Addressing the second issue, Feinberg raised the rarely discussed issue of whether the size of the inoculum used in SIV challenge studies is making protection against infection “look more difficult than it really is.” The apparent inefficiency of HIV transmission suggests to Feinberg that a vaccine might be capable of showing preventative efficacy even in the absence of perfect viral inhibi tion. Addressing this question in the SIV/macaque model would require a low-dose challenge model, and Feinberg acknowledged that researchers have shied away from this idea due to the assumption that prohibitively large numbers of animals would be required to achieve statistically significant results. However, he cited recent unpublished modeling work by his colleagues Roland Regoes and Silvija Staprans that suggests that this assumption may be flawed, and that a lowdose challenge model might be feasible using similar numbers of macaques to those employed in current highdose challenge studies.

In concluding his talk, Feinberg reiterated that the SIV/macaque model might either under- or overestimate the difficulty of achieving vaccine-induced protection from HIV infection, and for this reason human efficacy trials of promising vaccine candidates are essential. But because studies in macaques are still likely to be critical for identifying and prioritizing promising vaccines, Feinberg argued that it would be useful to work toward a consensus on how best to utilize and optimize this animal model, despite its limitations.

Subverting the Immunological Synapse

The use of video imaging is becoming an increasingly popular— if technically challenging— approach to investigating cell biology. At the Retrovirus conference, Thomas Hope from the University of Illinois turned a session on virus interactions with the host cell into a trip to the movies by showing his latest work documenting the transfer of HIV particles from dendritic cells to T cells. Hope has developed a system for highlighting the movement of HIV in cells by creating virions containing a substance called green fluorescent protein (GFP+HIV).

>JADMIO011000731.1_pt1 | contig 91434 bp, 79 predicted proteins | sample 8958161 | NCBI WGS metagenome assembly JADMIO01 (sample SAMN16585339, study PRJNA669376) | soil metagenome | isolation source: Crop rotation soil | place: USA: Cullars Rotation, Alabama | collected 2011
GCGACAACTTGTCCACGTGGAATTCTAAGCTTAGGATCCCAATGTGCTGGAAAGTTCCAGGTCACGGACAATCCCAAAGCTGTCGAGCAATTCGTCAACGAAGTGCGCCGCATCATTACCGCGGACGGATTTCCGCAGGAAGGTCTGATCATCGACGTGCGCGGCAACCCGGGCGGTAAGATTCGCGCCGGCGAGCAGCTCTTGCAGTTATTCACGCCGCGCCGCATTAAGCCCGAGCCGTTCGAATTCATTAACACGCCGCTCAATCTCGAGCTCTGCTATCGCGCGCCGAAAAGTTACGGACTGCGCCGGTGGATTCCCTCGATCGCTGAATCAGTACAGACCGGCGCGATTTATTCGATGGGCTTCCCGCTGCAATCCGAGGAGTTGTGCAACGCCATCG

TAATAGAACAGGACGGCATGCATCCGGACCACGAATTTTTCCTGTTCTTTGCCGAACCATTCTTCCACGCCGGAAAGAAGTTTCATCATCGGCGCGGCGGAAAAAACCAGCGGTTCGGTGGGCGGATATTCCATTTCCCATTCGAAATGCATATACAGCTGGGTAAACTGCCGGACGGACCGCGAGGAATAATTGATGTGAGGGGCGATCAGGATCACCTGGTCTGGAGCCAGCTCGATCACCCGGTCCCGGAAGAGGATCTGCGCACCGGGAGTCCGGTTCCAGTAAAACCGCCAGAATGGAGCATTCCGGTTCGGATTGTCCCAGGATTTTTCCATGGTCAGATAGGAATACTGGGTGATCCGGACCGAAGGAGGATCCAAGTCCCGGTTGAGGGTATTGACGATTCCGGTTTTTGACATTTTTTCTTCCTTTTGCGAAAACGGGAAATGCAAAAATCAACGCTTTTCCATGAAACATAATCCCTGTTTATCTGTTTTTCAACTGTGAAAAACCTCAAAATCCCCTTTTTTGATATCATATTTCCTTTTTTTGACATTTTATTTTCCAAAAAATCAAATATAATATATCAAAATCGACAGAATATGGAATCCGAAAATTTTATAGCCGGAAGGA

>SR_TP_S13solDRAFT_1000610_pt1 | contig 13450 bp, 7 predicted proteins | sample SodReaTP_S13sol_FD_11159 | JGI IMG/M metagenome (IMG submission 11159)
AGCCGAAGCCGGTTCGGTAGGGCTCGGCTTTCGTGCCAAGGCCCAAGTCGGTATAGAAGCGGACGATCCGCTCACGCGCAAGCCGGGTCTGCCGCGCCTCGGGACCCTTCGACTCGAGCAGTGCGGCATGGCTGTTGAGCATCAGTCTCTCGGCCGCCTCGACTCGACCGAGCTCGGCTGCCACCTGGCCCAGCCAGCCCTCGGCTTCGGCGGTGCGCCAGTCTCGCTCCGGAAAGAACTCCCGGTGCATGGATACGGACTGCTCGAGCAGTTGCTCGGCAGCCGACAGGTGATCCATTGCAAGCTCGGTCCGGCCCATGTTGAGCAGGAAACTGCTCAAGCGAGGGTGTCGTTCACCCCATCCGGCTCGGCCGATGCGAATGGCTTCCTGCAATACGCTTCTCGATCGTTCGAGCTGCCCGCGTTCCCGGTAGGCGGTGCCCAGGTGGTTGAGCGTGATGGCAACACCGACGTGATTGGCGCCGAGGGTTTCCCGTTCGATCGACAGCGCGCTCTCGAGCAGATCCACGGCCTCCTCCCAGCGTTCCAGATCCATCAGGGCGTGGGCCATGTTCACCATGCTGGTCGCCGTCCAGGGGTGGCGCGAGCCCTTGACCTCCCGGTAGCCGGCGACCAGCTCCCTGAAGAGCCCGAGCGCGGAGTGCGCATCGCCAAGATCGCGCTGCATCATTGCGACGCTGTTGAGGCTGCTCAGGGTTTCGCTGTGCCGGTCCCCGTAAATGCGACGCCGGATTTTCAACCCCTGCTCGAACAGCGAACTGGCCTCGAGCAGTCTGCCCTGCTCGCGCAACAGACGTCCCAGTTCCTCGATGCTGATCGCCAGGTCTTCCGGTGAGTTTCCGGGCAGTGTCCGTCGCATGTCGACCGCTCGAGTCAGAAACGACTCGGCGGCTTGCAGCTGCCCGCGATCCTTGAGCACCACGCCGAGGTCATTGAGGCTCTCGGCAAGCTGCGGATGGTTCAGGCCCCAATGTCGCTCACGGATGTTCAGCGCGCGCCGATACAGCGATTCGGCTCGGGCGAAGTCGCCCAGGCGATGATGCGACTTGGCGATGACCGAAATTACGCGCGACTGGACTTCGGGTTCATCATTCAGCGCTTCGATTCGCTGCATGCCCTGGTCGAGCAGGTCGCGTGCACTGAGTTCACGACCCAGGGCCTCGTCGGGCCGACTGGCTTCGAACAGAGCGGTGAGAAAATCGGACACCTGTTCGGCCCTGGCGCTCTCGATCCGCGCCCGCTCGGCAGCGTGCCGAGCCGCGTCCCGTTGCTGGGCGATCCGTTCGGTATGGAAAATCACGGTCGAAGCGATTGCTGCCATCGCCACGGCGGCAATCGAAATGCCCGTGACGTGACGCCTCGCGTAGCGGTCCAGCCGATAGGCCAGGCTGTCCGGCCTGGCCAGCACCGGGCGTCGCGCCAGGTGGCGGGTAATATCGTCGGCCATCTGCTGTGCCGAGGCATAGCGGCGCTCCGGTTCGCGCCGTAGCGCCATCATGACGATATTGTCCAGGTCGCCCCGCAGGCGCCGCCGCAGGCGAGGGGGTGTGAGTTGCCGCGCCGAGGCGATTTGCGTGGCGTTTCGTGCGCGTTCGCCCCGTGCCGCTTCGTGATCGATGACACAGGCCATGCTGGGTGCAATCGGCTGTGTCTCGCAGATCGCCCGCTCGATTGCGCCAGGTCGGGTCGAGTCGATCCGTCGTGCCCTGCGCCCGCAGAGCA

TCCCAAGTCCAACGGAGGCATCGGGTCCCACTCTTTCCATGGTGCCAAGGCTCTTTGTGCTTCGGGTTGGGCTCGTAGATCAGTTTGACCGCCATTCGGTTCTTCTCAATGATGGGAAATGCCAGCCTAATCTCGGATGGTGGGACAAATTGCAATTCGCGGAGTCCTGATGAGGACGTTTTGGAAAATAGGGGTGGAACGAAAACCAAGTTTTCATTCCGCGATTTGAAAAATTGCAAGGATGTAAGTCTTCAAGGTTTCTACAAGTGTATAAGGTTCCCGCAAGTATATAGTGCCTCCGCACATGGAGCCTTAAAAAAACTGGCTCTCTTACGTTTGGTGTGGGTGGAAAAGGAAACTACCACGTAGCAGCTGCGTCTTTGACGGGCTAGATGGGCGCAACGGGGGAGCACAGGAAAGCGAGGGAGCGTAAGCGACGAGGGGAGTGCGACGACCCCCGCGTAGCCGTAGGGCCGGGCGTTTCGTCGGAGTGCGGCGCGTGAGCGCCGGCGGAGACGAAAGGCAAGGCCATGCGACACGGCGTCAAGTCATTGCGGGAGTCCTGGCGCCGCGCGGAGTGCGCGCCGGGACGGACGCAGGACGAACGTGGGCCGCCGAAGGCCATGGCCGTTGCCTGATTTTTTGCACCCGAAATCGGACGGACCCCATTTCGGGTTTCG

Under blue light GFP glows, allowing the movement of HIV to be filmed in real time. As a result of recently published studies showing that a molecule expressed on dendritic cells called DC-SIGN can capture infectious HIV and transfer it to T cells (thus allowing the virus to infect the T cell and replicate), Hope decided to see if his technology could visualize and record the process.

Hope and colleagues began by investigating whether GFP+HIV could be identified when cultured with a monocyte cell line called THP that was modified to express DC-SIGN. Video imaging revealed viruses localizing just beneath the cell membrane, while DC-SIGN molecules (stained red) could be seen on the cell surface. The next step was to co-culture the THP cells with CD4 expressing cells (called HOS cells) to see if virus transfer could be observed. However, Hope wanted to ensure that the different cell types (THP and HOS cells) could be distin - guished, and the logical approach was to stain for the DC-SIGN molecule which should only be present on the THP cells.

When this analysis was undertaken, Hope got a surprise: DC-SIGN molecules were actually being transferred from the THP cells to the HOS cells. In attempting to understand what was happening, Hope realized that this type of transfer of molecules between cells is a feature of something called the immunological synapse. The formation of an immunological synapse allows T cells to see whether the antigen-presenting cell is carrying an antigen (such as a piece of a virus like HIV) to which the T cell needs to respond. The immunological synapse also allows the transfer of important co-stimulatory molecules from the antigenpresenting cell to the T cell, and these molecules can enhance or dampen the resulting immune response.

Based on this insight, Hope believes that HIV exploits the formation of immunological synapses between dendritic cells and T cells in order to infect its favored target, CD4 cells. He showed striking video images of GFP+ HIV moving rapidly around the DC-SIGNexpressing THP cells to congregate at the point of immunological synapse formation with the CD4-expressing HOS cells.

Hope also monitored the accumulation of other important molecules at the synapse, including CD4 and the coreceptors CCR5 and CXCR4, which HIV utilizes to enter CD4 cells. These findings suggest that dendritic cells play a key role in facilitating HIV infection of CD4 T cells, a point that Hope underscored by noting that dendritic cells are particularly important in ensuring virus dissemination when the amount of HIV placed in the culture is very small (a phenomenon that may be echoed in a typical human HIV exposure).

Hope’s work may also have implications for researchers trying to understand how HIV preferentially infects HIV-specific CD4 T cells, given that the formation of an immunological synapse is a key step in the launching of an immune response.